The last term implies that treatment assignment ( di) and response (Y1i,Y0i are conditionally independent given covariates xi. This conclusion provides the justification and motivation for utilizing matched comparisons to estimate treatment  effects.  Matched comparisons imply balance on observed covariates, which ‘recreates’ a situation similar to a randomized experiment  where all subjects are essentially the same except for the treatment(Thoemmes and Kim,2011).  However, matching on covariates can be complicated and cumbersome. An alternative is to implement matching based on an estimate of the probability of receiving treatment or selection. This probability is referred to as a propensity score. Given estimates of the propensity or probability of receiving treatment, comparisons can then be made between observations matched on propensity scores.  This is in effect a two stage process requiring first a specification and estimation of a model used to derive the propensity scores, and then some implementation of matched comparisons made on the basis of the propensity scores.  Rosenbaum and Rubin’s propensity score theorem (1983) states that if the CIA holds, then matching or conditioning on propensity scores (denoted p(xi) ) will also eliminate selection bias, i.e. treatment assignment ( di) and response (Y1i,Y0i) are conditionally independent given propensity scores p(xi):
Y1i,Y0i ⊥di| xi     =  Y1i,Y0i ⊥ di|p(xi)  
In fact, propensity score matching can provide a more asymptotically efficient estimator of treatment effects than covariate matching (Angrist andHahn,2004).  
So the idea is to first generate propensity scores by specifying a model that predicts the probability of receiving treatment given covariates xi
p(xi)  = p(di=1|xi)
There are many possible functional forms for estimating propensity scores. Logit and probit models with the binary treatment indicator as the dependent variable are commonly used. Hirano et. al find that an efficient estimator can be achieved by weighting by a non-parametrically estimated propensity score (Hirano, et al, 2003). Millimet and Tchernis find evidence that more flexible and over specified estimators perform better in propensity score applications (Millimet and Tchernis , 2009). A comparative study of propensity score estimators using logistic regression, support vector machines, decision trees, and boosting algorithms can be found in Westreich et al (Westreich et al , 2009).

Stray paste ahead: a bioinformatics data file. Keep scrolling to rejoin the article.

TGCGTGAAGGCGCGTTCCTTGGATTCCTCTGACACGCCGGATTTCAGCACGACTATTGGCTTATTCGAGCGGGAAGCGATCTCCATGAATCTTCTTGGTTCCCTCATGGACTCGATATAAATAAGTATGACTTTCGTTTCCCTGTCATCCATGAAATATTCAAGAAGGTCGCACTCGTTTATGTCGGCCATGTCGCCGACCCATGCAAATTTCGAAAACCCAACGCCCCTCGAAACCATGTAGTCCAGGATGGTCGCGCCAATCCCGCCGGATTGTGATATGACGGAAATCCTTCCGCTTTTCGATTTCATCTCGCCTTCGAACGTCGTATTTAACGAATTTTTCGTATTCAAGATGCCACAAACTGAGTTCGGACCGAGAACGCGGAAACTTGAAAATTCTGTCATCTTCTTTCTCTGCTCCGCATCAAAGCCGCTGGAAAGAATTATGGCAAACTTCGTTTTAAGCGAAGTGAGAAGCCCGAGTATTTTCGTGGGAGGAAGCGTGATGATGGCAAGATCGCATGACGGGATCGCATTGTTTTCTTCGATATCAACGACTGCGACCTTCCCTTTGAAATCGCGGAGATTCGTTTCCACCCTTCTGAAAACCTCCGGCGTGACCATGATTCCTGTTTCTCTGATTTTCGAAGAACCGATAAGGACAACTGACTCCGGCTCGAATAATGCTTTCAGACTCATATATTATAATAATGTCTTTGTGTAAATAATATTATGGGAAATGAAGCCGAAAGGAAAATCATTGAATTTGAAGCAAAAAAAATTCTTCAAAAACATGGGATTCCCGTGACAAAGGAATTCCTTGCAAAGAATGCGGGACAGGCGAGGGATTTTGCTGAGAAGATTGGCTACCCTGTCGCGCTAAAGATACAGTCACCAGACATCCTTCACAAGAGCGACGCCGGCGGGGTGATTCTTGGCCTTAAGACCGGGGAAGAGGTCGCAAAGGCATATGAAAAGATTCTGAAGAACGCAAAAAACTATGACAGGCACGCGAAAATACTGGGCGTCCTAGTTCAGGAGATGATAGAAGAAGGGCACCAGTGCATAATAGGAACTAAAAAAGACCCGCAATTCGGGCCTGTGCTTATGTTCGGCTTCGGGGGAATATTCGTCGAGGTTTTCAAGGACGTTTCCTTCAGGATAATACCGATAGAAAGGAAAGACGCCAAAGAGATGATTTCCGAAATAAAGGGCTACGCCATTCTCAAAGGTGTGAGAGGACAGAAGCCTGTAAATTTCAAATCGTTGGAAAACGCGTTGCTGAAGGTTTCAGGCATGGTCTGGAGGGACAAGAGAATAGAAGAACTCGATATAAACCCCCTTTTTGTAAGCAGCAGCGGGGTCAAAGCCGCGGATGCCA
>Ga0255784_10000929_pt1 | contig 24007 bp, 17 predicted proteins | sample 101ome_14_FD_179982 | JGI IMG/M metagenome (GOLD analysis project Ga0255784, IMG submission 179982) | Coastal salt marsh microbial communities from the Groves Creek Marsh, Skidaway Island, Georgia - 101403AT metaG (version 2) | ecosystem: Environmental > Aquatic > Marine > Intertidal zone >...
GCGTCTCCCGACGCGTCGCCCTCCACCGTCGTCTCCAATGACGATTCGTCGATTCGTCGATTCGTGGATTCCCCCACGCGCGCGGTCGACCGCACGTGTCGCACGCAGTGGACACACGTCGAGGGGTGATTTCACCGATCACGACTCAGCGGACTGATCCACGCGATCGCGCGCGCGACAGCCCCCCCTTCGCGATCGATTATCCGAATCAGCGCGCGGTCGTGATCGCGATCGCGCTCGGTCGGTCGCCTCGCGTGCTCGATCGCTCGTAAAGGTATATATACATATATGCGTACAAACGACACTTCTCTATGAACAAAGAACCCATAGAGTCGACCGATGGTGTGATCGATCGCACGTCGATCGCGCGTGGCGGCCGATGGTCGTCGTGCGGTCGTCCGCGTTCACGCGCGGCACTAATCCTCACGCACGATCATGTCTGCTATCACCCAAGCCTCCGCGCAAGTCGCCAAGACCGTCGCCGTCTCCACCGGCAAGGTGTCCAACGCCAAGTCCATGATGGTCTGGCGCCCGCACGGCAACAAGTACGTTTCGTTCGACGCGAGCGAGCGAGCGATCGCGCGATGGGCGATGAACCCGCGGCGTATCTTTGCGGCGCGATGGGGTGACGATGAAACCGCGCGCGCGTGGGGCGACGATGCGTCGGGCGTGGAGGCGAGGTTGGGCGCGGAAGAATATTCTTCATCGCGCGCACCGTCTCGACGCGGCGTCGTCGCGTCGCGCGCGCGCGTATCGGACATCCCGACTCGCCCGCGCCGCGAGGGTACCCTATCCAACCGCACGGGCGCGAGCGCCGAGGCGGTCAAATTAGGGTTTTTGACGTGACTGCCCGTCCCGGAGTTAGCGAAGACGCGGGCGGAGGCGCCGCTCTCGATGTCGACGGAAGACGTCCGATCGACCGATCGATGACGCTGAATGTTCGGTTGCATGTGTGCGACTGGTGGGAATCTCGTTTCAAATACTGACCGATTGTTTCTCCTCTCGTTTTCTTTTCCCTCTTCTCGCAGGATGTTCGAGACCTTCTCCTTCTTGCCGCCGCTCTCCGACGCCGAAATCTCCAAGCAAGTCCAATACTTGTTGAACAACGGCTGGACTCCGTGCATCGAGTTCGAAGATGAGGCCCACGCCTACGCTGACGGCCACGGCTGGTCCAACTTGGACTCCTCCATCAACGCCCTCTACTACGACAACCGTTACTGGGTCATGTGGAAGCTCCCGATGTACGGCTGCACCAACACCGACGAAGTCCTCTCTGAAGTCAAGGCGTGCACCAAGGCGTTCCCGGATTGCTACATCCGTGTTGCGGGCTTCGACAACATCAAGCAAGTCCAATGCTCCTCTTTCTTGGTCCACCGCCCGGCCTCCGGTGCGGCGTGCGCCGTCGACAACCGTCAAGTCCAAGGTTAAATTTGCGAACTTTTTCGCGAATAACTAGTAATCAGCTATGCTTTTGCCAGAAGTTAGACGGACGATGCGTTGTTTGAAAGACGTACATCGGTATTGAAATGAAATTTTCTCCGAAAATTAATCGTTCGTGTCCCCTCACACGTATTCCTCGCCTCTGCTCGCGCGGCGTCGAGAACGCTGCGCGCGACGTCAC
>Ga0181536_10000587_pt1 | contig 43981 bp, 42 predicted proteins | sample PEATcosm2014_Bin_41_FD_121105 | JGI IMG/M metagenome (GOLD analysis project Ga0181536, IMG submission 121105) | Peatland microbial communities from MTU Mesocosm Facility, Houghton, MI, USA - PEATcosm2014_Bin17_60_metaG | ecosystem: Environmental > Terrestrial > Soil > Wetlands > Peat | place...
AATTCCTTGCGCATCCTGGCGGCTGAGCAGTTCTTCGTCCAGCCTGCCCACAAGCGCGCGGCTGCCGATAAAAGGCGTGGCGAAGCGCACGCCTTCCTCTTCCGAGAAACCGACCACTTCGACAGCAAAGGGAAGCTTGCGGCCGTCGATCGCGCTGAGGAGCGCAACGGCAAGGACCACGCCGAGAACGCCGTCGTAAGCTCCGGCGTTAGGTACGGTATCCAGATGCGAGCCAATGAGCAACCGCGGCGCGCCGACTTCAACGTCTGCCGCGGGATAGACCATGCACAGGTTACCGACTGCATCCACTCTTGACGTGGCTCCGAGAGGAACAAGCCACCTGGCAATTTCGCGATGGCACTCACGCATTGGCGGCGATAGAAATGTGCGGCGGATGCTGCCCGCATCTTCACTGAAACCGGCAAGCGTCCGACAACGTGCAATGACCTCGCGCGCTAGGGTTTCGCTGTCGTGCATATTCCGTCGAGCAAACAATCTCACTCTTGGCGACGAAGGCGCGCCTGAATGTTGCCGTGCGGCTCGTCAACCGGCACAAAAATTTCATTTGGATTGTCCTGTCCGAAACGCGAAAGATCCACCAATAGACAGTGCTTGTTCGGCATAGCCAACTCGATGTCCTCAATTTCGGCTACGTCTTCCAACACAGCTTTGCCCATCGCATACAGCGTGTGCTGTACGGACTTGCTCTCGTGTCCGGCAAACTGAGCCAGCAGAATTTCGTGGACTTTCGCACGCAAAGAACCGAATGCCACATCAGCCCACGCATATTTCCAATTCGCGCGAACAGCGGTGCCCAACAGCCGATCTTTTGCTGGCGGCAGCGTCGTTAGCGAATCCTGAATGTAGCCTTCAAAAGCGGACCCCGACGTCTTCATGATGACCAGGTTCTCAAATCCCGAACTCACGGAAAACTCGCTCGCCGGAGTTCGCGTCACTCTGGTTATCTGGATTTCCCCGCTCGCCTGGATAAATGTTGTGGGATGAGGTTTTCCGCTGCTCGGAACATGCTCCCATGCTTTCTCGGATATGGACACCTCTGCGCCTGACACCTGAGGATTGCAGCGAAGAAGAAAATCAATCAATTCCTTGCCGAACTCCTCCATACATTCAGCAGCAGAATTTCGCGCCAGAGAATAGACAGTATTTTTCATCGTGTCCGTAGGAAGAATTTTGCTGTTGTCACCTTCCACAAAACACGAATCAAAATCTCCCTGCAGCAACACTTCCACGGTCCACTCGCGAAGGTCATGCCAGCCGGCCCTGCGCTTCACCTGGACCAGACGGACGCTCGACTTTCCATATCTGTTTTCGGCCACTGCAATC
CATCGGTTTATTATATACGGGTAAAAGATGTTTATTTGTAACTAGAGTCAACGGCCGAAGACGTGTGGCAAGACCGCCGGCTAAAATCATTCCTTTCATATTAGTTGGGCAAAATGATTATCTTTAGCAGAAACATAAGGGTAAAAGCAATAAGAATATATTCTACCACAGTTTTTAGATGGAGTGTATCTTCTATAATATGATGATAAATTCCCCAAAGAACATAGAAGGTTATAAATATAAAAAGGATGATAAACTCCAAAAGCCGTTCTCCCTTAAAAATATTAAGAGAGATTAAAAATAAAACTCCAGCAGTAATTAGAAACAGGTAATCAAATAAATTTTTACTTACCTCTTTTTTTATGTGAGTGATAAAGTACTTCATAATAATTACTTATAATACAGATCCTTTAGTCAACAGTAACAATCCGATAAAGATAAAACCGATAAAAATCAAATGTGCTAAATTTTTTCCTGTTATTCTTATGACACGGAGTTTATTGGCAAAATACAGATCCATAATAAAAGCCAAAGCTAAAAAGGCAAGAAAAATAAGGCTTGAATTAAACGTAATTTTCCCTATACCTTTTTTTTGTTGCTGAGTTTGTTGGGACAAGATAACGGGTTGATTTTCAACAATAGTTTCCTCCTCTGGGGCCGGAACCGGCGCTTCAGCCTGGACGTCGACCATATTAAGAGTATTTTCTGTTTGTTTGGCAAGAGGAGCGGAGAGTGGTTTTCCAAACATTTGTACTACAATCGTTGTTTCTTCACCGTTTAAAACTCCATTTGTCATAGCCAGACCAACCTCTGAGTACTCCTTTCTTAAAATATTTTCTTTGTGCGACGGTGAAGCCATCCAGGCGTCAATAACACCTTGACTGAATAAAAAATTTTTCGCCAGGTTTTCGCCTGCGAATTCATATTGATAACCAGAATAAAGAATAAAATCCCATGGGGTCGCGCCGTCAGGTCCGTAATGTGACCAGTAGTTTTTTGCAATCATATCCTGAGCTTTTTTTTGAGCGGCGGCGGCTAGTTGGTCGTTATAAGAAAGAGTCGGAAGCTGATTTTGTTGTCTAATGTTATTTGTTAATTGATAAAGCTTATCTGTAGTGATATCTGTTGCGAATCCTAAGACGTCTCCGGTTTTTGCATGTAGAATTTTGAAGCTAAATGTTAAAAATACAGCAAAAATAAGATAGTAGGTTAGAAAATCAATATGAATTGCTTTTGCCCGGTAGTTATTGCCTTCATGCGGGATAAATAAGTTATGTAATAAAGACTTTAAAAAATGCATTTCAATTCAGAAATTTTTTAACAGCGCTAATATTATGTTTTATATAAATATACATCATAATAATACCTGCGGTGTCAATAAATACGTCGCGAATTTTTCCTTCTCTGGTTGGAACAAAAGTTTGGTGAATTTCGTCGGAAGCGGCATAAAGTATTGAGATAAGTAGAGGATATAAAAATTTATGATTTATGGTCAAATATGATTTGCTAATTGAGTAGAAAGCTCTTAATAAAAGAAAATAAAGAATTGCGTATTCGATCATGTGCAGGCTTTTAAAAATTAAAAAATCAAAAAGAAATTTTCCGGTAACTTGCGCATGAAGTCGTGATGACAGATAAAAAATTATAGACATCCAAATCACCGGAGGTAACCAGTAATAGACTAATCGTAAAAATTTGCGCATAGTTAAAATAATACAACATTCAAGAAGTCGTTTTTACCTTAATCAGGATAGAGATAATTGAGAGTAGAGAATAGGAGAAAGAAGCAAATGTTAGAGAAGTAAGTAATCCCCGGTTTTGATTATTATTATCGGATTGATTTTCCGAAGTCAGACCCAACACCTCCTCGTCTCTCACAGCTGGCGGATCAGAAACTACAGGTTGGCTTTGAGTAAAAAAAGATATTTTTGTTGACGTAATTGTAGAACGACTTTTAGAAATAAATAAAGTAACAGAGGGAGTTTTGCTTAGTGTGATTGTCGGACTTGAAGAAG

Once these probabilities, or ‘propensity scores’ are generated for each individual, matching is accomplished by identifying individuals in the control group with propensity scores similar to those in the treated group. Types of matching algorithms include 1:1 and nearest neighbor methods.  Differences between matched cases are calculated and then combined to estimate an average treatment effect.  Another method that implements matching based on propensity scores includes stratified comparisons. In this case treatment and control groups are stratified or divided into groups or categories  or bins of propensity scores. Then comparisons are made across strata and combined to estimate an average treatment effect. Matched comparisons based on propensity score strata  are discussed in Rosenbaum and Rubin (1984). This method can remove up to 90% of bias due to factors related to selection using as few as five strata (Rosenbaum and Rubin, 1984).
 Angrist, J. D., &  Hahn, J. (2004). When to control for covariates? Panel-Asymptotic Results for  Estimates of Treatment Effects. Review of Economics and Statistics. 86, 58-72.

Angrist, J. D. &  Pischke J. (2008). Mostly harmless econometrics: An empiricist's companion. Princeton  University Press.

Hirano, K. & Imbens, G.W. &  Ridder, G. (2003). Efficient estimation of average treatment effects  using the estimated propensity score. Econometrica, Vol. 71, No. 4, 1161–1189.